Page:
Fabric sizes are either measured by whole bolts or by yards. A bolt is basically the word used to describe the cardboard that holds the fabric although it may also be used to refer to the entire spool or reel of fabric.

A yard of fabric is equal to 3 feet which also equals 36 inches. At some point in history, measurements were calculated against human body parts – a yard was believed to be equivalent to an average stride and an inch the width of the average human thumb.

Fabric is usually measured lengthwise when cutting since the width of a yard may vary between 32, 45, and 60 inches although there are some extra-large bolts that are up to 110 inches wide. The narrower the yard, the less the material it has as compared to a wider one. This, in some way, affects the total yardage available for a particular project. The length is also cut depending on the size of the project for which the fabric will be used. Another factor that may affect the amount of yardage is the presence and/or design of directional prints or graphics.

**Measuring the amount of fabric needed for a particular project**

A yard of fabric is enough for small projects like creating one small pillow cover while larger projects like curtains require half or full bolts of fabric. On the other hand, extra-large bolts may be required for very large projects like duvets

Materials may be cut into partial yard lengths such as half-yard, quarter-yard, and fat-eighth pieces.

Before you can execute a model, you must measure and calculate the exact size of the fabric that you need to avoid any wastage. Here are some tips to help you calculate the yardage needed for a wide range of scenarios, (whether the dimensions are smaller or larger than the fabric you’re using) so that you can buy the right amount of fabric and avoid wastage:

- Think of the total yardage of the project and figure out if it fits into the width of the fabric. It’s best if you do these calculations in inches. If the width fits, calculate the length then divide it by 36 to find out the number of yards to buy. Round up this figure to the nearest yard
- When calculating the total dimensions, include all the extra fabric you’ll need for seams and other types of finishes. For instance, if your project has a seam e.g. a tablecloth, calculate the seam allowance and multiply it by two then add it to the length and width of the fabric.

**Pay close attention to the allowance you leave for the seam so that you won’t have seams running through the middle of your project – that doesn’t look professional**

- If the project that you’re working on needs to be hemmed, you should also calculate how many extra inches you need to leave as an allowance for the hems then add it to the total amount of fabric you’ll need for the project. If you don’t do this, your shirt, skirt, or dress will be too short.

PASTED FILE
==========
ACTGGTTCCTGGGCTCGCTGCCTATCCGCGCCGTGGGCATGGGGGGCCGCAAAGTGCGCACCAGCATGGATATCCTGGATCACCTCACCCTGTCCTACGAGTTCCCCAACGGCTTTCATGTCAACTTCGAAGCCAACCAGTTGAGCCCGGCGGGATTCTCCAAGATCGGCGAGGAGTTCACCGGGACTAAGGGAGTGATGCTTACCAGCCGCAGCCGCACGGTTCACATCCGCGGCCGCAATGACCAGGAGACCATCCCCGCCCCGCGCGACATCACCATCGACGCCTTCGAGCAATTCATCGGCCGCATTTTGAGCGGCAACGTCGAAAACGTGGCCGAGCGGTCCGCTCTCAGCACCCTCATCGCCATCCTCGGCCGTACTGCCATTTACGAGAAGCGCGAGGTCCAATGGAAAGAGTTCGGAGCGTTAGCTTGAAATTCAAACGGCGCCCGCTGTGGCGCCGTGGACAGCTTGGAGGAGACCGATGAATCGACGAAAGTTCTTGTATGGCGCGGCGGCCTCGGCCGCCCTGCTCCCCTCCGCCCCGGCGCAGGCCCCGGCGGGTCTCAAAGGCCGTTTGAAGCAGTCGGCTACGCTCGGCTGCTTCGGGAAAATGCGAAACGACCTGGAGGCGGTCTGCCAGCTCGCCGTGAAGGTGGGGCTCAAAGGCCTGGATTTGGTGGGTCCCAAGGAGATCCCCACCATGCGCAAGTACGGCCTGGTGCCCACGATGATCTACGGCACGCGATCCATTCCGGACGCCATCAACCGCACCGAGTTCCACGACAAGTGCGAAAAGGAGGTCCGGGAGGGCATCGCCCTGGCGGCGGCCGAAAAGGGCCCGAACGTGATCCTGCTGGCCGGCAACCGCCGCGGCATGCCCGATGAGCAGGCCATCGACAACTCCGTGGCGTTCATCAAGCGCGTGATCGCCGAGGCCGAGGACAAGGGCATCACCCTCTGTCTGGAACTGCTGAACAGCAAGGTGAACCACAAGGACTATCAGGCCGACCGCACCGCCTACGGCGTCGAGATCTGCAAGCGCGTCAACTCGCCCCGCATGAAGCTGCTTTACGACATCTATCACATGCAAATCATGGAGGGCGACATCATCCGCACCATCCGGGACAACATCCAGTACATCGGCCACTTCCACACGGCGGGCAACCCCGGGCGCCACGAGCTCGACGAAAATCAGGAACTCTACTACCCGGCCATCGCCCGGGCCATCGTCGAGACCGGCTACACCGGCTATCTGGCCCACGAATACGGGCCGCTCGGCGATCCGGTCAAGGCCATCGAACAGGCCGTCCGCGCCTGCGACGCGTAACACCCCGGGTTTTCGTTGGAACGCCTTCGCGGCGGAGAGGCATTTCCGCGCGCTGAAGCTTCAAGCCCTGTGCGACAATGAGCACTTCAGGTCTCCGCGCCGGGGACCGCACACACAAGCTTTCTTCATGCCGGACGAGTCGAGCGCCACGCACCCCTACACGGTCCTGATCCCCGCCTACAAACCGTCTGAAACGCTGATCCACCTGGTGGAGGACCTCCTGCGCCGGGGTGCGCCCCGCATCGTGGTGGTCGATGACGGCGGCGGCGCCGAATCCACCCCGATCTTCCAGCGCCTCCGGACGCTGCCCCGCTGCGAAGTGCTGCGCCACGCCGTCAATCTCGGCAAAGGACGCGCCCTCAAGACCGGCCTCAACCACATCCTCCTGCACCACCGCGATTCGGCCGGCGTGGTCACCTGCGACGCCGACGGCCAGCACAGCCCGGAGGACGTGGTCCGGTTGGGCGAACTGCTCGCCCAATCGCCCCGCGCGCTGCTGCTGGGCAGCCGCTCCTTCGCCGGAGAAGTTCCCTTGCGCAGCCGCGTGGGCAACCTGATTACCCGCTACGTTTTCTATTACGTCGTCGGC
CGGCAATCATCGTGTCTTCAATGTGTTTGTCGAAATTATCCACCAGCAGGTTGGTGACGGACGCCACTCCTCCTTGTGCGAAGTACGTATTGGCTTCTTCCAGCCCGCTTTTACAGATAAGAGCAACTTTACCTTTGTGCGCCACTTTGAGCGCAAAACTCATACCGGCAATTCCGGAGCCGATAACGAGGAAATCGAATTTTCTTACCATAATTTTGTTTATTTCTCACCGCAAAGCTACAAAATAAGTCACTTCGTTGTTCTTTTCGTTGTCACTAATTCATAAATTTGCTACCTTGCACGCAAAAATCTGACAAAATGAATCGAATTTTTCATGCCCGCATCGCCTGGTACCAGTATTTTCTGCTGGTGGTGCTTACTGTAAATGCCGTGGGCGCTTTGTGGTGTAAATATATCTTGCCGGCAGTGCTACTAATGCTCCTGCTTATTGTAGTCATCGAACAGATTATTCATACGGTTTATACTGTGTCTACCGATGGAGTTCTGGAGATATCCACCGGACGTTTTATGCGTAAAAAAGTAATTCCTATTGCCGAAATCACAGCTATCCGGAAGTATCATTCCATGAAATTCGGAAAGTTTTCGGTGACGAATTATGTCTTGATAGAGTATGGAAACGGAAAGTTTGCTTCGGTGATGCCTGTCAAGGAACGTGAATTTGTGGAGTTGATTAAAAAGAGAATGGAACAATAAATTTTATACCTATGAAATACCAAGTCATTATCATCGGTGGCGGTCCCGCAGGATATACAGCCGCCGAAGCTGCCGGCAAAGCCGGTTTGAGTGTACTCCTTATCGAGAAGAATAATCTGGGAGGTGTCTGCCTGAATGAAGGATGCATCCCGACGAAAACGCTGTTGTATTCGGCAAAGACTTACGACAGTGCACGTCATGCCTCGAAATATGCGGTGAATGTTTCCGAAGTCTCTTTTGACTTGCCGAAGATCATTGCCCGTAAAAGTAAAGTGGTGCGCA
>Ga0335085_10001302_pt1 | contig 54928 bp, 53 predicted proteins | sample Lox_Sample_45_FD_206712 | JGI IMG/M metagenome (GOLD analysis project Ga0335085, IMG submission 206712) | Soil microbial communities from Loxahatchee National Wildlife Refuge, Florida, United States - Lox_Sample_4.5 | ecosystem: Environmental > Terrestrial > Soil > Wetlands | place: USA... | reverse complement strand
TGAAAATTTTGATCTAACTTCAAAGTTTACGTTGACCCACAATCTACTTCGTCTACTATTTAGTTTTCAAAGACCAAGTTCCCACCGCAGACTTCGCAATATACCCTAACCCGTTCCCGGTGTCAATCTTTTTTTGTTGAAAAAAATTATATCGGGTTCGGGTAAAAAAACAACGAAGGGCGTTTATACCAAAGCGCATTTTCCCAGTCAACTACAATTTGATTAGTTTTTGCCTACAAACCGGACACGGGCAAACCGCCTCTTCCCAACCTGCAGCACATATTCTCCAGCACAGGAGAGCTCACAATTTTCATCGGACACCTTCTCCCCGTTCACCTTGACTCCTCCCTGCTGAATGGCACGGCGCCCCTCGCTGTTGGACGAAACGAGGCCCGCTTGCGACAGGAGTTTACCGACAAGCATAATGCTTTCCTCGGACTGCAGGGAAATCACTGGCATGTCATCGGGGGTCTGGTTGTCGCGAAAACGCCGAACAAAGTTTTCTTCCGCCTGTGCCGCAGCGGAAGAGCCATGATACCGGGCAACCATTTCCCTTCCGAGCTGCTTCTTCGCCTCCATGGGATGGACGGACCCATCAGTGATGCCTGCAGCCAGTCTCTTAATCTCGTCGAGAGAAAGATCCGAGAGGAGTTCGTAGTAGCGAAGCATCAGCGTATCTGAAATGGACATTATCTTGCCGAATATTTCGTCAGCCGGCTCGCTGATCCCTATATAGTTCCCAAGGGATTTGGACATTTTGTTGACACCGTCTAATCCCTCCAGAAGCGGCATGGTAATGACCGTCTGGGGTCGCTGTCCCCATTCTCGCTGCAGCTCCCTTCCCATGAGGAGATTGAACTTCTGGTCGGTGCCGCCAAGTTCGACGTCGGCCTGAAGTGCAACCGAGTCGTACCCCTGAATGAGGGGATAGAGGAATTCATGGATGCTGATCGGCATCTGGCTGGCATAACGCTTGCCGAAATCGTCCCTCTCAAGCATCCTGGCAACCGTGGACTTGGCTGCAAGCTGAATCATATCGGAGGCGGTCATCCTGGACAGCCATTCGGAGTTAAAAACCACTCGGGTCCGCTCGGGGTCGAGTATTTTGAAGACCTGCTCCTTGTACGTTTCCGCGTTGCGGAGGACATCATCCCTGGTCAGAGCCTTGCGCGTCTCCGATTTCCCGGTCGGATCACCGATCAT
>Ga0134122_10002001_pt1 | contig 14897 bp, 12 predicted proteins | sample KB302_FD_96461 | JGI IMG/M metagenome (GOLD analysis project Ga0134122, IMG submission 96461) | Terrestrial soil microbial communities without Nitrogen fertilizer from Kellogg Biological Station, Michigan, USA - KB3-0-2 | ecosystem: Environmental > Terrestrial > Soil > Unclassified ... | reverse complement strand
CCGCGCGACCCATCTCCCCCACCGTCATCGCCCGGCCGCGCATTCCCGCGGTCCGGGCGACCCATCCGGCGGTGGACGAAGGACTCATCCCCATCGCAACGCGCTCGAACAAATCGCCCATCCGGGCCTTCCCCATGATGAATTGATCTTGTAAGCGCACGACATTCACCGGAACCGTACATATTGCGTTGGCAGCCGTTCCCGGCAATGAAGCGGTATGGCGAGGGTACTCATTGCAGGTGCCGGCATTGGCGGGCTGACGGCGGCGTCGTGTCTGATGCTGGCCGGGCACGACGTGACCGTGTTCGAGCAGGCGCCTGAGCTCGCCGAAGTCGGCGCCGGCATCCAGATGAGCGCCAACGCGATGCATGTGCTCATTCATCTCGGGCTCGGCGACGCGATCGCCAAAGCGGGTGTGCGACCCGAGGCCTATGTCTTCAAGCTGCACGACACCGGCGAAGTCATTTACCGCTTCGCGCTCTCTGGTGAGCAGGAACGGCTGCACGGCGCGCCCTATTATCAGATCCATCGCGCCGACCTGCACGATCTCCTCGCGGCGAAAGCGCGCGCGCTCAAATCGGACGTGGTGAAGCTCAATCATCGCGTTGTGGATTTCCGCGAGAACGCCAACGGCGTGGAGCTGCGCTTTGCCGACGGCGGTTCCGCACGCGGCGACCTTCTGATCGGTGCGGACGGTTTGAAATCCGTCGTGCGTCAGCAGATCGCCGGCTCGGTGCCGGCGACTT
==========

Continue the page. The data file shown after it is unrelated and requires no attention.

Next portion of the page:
- If the dimensions of your project do not fit into the fabric’s width, you will need to sew several pieces of the fabric together. To figure out how many pieces you should sew together, divide the width of the project by the width of the fabric. Round up your answer to the nearest yard.

**Now multiply this answer you got with the total desired length. Divide the result by 36 to know the yardage you should buy.**

- When you have to make multiple pieces for your project that are all of a similar size e.g. napkins, here’s how you figure out how much fabric you need. First, divide the width of the fabric by the width of a single piece. Round the answer down to the nearest whole number – that’s the total number of pieces you can get from that fabric’s width.

The next step is to take the total number of pieces and divide it by the number of pieces that fit into the width of the fabric to find out how many rows you’re going to need.

Take the number of rows and multiply by the length of one piece to find the total dimensions of the project in inches. Divide by 36 and round up to the nearest whole number to get the yardage.

- If you need to make many pieces that are of different sizes you might need to draw out the place

- If the fabric is solid and isn’t directional, it’s okay to flip the width and length if you’ll end up using fewer yards that way.

**Worki****ng with patterned fabrics**

Patterned fabrics look stylish and elegant but they’re a little challenging to work with. You have to be very careful with the patterns to make sure that the prints match.

Before you divide the total dimensions in inches by 36, you should add an extra vertical repeat per every extra width of the fabric. This means that at the end of the day, you will end up with a lot more unused fabric as compared to when you’re working with fabrics that don’t have a pattern.

**Conclusion **

Different types of fabrics come in different widths so you need to do some calculations to figure out the total dimensions of the fabric needed for a particular project. This way you can easily tell how long a fabric you’ll need. It doesn’t matter whether you’re an amateur or a professional; you still have to figure out the total yardage needed before you can go shopping. Running out of fabric mid-project would be such a pain in the neck. At the same time, you don’t want to end up extra fabric that you can’t use to do anything useful.

We hope that the formulae we gave you take all the guesswork out of working with fabrics for different types of projects. Accuracy is a real deal-breaker when it comes to working on any sewing project. If you’re not so sure about how to determine the amount of material you’ll need, consult a professional to help you with the calculations